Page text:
You have a Modcan/MOTM and Dotcom right???

How well do they all play together?
Suburban Bather
Another thing to consider is that Suit and Tie Guy is in the process of making a multi format power distribution board.

As far as Dotcom and MOTM goes, you could just build your own cab and pre-drill your mounding holes in the wooden rails as you add modules. Mounting hole distances between Dotcom and MOTM will no longer be a problem.
sandyb
i knew i had this somewhere. this might help when planning mounting dotcom and MOTM/Modcan B in the same case. in the space that 5 dotcom modules takes up you can fit 6 MOTM/Modcan B modules + 1/8inch gap.





sandy
JohnLRice
suitandtieguy wrote:
the thickness of the panels has nothing to do with insertion force.


Correct. But the insertion force combinded with the panel thickness/material affects how loud the sound of insertion will be. The DotCom panels are thin and resonant, the MOTM panels are thick and dead.

Flick an inflated ballon with your fingernail and then thump a tire with your thumb! razz Mr. Green
JohnLRice
sandyb wrote:
i knew i had this somewhere. this might help when planning mounting dotcom and MOTM/Modcan B in the same case. in the space that 5 dotcom modules takes up you can fit 6 MOTM/Modcan B modules + 1/8inch gap.





sandy


Well, the last time I challenged someone's info today I was wrong oops but . . . from what I know, in a standard 19" rack width you can fit the following in one row:

MOTM - 10 1U or 5 2U or 3 3U (with 1U left over)
DotCom - 8 1U or 4 2U or 2 4U or 1 8U
Suburban Bather
JohnLRice wrote:
suitandtieguy wrote:
the thickness of the panels has nothing to do with insertion force.


Correct. But the insertion force combinded with the panel thickness/material affects how loud the sound of insertion will be. The DotCom panels are thin and resonant, the MOTM panels are thick and dead.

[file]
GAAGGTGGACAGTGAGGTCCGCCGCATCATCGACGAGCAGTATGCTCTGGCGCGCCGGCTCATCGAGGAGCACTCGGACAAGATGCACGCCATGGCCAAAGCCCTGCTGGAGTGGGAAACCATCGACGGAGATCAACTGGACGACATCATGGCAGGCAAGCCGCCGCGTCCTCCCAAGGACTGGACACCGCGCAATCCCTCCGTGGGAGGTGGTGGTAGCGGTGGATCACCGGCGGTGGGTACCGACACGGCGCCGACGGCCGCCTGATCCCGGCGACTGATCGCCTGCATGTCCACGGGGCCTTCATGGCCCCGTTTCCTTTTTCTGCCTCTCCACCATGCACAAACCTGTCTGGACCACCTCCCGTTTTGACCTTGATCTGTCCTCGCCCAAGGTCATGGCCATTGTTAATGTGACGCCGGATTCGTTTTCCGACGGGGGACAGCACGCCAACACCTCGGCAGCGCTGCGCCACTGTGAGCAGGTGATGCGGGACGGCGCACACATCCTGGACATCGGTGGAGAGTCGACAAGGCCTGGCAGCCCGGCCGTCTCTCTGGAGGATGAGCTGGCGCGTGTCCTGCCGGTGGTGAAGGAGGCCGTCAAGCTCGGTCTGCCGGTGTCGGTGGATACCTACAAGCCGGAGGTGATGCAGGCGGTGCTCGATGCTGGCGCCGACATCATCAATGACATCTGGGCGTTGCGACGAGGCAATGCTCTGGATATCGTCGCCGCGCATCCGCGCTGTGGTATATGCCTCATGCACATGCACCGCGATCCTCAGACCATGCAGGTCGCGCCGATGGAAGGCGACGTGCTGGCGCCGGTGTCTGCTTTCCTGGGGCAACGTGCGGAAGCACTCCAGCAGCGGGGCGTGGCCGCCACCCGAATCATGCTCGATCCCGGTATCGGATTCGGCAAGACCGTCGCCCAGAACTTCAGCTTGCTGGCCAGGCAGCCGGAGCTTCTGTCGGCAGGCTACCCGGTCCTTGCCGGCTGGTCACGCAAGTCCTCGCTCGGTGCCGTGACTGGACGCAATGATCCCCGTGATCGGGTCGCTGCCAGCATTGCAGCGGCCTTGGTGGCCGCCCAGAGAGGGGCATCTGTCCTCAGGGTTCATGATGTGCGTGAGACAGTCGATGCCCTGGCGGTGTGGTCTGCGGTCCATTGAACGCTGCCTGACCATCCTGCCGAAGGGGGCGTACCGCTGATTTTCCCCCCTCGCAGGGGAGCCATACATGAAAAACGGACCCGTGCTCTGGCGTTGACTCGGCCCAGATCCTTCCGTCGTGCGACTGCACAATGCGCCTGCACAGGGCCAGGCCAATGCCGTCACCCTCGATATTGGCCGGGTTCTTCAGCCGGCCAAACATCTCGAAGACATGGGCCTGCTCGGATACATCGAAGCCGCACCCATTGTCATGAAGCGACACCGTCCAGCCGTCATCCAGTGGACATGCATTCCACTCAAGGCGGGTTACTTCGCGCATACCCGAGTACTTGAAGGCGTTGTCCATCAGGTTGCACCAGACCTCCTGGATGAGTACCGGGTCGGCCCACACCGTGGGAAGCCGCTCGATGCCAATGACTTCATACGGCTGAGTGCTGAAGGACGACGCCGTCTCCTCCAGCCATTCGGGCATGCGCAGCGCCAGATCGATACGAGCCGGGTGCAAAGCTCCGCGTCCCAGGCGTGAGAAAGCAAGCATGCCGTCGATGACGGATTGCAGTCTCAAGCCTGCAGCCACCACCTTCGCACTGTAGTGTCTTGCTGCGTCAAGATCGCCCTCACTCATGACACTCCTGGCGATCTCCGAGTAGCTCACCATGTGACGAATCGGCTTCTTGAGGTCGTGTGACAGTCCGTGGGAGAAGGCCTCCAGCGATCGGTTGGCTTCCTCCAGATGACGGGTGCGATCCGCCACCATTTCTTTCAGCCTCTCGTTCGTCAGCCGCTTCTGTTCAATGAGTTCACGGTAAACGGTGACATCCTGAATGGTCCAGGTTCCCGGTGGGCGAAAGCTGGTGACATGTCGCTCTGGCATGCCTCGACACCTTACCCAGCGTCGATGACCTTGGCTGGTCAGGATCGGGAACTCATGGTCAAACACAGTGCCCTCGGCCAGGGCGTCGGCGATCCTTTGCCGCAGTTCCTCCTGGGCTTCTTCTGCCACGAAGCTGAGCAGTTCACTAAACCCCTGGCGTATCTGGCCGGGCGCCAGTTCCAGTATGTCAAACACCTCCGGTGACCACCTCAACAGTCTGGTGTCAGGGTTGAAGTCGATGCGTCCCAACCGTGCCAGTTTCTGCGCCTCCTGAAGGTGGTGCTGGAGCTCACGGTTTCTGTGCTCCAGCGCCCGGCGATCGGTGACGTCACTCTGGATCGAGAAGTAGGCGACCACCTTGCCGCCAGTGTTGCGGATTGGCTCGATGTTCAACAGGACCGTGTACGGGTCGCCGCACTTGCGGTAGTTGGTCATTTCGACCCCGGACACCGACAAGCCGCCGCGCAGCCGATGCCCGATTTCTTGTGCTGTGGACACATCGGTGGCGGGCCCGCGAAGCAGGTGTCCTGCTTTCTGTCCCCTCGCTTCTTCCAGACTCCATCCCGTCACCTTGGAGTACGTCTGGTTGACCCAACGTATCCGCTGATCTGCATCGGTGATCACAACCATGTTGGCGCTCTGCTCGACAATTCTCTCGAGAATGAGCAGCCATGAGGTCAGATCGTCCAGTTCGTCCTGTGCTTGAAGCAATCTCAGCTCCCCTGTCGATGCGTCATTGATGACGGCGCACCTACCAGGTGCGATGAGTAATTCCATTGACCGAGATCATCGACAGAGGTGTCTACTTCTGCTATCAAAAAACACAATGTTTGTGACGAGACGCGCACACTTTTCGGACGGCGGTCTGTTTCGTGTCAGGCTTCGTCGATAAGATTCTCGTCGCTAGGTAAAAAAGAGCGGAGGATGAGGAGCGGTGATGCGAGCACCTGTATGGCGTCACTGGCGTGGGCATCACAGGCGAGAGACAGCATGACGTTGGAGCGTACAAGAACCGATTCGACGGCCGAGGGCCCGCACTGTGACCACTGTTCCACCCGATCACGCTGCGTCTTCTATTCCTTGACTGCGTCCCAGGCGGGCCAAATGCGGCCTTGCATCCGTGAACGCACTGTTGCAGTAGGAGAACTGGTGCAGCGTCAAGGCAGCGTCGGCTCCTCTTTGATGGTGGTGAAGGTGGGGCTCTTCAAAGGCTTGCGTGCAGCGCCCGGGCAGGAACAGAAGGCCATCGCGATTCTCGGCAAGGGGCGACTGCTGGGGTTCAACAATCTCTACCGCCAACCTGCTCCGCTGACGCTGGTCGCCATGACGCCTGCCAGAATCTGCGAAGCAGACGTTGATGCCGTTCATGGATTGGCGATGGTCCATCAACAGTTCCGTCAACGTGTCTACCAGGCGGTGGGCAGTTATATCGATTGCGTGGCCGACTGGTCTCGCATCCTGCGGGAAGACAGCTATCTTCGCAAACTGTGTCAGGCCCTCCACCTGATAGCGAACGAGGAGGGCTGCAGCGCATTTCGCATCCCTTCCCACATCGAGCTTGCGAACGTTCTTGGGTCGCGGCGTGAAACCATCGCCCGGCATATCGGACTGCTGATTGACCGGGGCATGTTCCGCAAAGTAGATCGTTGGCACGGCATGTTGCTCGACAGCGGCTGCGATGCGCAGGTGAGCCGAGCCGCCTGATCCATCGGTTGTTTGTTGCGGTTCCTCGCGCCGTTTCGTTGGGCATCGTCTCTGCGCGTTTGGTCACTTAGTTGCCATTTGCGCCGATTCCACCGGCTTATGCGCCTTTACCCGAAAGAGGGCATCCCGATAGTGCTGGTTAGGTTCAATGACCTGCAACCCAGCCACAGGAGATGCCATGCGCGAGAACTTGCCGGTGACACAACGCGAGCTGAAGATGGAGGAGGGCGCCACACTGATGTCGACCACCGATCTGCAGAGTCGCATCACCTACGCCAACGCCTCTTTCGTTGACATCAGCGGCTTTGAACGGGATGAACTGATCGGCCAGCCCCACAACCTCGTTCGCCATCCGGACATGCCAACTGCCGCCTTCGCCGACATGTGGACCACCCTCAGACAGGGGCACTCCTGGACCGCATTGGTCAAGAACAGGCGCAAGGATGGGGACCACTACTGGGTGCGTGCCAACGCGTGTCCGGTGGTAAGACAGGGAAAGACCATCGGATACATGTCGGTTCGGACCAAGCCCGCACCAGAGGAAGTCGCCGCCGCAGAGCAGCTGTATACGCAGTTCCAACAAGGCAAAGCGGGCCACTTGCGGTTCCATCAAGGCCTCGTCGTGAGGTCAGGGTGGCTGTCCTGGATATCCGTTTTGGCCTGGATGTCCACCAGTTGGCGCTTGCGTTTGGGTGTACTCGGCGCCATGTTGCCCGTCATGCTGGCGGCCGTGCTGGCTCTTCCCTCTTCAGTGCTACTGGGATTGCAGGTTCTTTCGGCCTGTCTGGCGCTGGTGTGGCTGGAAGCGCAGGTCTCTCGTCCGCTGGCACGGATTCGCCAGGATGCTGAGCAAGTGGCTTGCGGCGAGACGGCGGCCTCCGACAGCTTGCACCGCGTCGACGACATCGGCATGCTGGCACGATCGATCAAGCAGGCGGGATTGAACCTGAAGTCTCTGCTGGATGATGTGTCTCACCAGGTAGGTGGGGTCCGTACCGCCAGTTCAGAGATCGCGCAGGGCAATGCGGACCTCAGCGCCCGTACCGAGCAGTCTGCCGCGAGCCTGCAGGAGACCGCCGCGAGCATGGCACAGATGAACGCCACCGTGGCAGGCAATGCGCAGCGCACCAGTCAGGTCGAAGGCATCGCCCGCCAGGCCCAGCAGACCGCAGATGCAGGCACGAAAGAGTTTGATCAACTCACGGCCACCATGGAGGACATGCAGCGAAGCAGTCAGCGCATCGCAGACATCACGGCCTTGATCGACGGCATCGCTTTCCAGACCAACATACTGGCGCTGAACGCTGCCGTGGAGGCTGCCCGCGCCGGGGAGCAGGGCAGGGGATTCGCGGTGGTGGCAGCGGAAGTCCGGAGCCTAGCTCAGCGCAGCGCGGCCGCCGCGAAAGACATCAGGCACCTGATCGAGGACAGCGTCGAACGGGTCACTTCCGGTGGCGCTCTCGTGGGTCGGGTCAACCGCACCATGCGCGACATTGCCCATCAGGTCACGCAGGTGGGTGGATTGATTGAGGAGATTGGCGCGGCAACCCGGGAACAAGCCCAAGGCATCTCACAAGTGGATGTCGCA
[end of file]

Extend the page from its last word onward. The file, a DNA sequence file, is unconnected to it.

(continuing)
Flick an inflated ballon with your fingernail and then thump a tire with your thumb! razz Mr. Green


I don't know John, on some modules the jack slides right in/out without making a loud ker-plunk sound and on others, I have to use a little bit of force to get the jack to plug in/out. Also, I have a variety of brands for the actual plug on my cables- Switchcraft, Neutrik, GH, etc... Some plug in/out with more or less ease within the same jack. It could also be the part of the jack that clamps down onto the plug needs to be pushed up or down a little.

Just some variables to think about.
sandyb
JohnLRice wrote:


Well, the last time I challenged someone's info today I was wrong oops but . . . from what I know, in a standard 19" rack width you can fit the following in one row:

MOTM - 10 1U or 5 2U or 3 3U (with 1U left over)
DotCom - 8 1U or 4 2U or 2 4U or 1 8U


ah yes - for 19 inch rack mounting with metal rails you are indeed correct smile
i should have said - the diagram refers to building a case and using wooden rails that you drill the mounting holes in yourself. makes it easier to mix and match the formats if you make the rails multiples of 5 dotcom/6 MOTM wide